The point is, everyone has a story to unravel and a yoga mat is usually a safe space to reread and release your story so you can feel less trapped by your body. The next time you are in a yoga class and you feel the urge to leave a pose you don’t like, try staying and see what comes up. Keep a journal so you keep aware of how you feel and what you might purge. Be OK with shedding some tears and having catharsis.

Not every pose is beautiful and not every yoga class is joyful – you need to know that it’s OK to release and feel angry or sad, don’t suppress those emotions any further, they are physical expressions of fear from your life lived and all the accumulated experiences, but to heal you have to wade through them. You need to know where they live in your body. To know they exist so you can let them go. The final limb of yoga is joy – not the first. It takes a lot of hard work; trust the process, it’s time tested for at least 3,000 years.

Yoga is NOT entertainment, there is no doubt that you can have a rockin’ good time in a great yoga class with high volume music and that’s OK too, not every yoga session needs to be a huge release of some trauma. But if you want the real meat, the real healing, you have to do the real work and it’s not balancing on your head – it’s going into the deep unknown, exploring the abyss and that can be scary.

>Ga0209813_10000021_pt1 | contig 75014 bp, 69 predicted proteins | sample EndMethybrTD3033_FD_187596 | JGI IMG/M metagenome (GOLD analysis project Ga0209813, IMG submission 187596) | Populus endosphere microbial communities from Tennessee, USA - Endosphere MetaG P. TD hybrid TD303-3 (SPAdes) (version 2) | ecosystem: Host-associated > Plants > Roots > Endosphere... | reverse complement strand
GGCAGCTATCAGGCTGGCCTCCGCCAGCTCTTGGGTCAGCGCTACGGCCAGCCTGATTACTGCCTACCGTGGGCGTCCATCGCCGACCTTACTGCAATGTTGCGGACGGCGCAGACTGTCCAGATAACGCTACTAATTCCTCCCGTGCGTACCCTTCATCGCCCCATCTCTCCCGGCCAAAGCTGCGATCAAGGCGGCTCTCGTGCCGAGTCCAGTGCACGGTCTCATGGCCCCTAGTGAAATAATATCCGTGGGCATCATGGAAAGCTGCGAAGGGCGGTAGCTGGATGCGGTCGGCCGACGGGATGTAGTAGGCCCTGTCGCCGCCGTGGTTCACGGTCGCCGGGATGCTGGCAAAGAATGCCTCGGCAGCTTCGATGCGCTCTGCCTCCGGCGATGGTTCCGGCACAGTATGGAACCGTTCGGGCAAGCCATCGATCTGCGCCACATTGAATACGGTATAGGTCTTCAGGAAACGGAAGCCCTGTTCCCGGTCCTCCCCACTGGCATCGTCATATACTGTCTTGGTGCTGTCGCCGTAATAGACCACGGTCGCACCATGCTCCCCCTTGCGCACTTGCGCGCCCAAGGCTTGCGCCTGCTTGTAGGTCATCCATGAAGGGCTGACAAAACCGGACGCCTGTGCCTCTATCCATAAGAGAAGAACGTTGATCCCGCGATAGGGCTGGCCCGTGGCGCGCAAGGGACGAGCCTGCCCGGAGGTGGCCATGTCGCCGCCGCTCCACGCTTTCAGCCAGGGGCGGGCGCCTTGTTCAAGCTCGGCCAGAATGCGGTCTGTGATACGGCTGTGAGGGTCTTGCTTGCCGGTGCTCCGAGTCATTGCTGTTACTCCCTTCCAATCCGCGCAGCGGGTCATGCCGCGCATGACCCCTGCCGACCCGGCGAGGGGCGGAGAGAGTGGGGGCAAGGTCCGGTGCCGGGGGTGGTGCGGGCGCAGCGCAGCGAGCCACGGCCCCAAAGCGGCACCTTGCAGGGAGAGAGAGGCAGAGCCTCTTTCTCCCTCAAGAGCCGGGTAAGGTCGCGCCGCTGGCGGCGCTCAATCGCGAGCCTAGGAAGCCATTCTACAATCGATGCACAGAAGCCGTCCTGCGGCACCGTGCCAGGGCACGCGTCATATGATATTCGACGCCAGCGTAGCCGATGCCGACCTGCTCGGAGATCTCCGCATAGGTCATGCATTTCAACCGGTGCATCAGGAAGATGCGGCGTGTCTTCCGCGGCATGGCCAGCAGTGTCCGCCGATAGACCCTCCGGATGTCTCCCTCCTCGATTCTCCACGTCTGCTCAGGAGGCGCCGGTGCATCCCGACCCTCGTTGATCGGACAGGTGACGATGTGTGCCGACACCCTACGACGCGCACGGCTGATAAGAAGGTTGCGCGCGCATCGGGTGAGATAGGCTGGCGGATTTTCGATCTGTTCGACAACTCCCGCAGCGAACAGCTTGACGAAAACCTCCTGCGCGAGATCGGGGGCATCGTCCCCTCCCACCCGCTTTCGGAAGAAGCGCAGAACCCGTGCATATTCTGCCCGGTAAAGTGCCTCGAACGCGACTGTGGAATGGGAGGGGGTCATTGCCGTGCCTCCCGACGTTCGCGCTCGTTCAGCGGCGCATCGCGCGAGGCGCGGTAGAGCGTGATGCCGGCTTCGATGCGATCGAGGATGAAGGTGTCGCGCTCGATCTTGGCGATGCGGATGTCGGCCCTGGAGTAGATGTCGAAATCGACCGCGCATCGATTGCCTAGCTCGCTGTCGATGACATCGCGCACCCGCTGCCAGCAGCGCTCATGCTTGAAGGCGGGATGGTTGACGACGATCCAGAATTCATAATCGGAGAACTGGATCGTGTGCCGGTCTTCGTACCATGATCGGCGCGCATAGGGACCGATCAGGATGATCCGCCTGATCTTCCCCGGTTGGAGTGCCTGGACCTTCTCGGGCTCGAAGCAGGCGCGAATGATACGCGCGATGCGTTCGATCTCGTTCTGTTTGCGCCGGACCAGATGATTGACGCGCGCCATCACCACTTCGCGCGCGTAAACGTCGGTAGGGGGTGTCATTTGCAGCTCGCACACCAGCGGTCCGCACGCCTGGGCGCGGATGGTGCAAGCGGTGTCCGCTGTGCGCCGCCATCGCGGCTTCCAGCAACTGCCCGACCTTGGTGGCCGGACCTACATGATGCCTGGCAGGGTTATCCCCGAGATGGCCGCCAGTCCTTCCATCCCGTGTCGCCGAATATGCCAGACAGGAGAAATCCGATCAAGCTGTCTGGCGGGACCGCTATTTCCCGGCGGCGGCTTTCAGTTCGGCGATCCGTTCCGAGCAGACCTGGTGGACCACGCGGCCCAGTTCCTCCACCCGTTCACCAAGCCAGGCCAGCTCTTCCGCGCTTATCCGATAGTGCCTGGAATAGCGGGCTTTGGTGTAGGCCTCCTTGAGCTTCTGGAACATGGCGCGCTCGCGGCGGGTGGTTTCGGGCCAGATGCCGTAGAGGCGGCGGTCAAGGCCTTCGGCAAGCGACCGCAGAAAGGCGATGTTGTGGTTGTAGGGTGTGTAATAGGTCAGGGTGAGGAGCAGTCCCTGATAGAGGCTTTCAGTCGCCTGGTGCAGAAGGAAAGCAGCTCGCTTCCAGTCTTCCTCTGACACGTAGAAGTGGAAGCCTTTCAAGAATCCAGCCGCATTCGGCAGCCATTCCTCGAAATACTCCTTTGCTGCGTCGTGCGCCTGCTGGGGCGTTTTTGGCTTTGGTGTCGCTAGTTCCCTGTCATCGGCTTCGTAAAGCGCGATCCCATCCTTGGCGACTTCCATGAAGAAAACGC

Find yourself a teacher that has been there and come back, not necessarily enlightened – for the ones that claim enlightenment are usually false gurus. Find the ones that don’t judge you, that allow for quiet, that make you feel safe. As Pattabi Jois said, “Practice and all is coming.”

I give thanks to my own teachers, to my own students, and those that have walked the path of life with me.  I am the person I am because of life’s traumas and my work in overcoming obstacles.  Thank you, dear reader, for spending a little time in my world.  You are loved.

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Mondays: 7:00 pm @Senara on Willow Knolls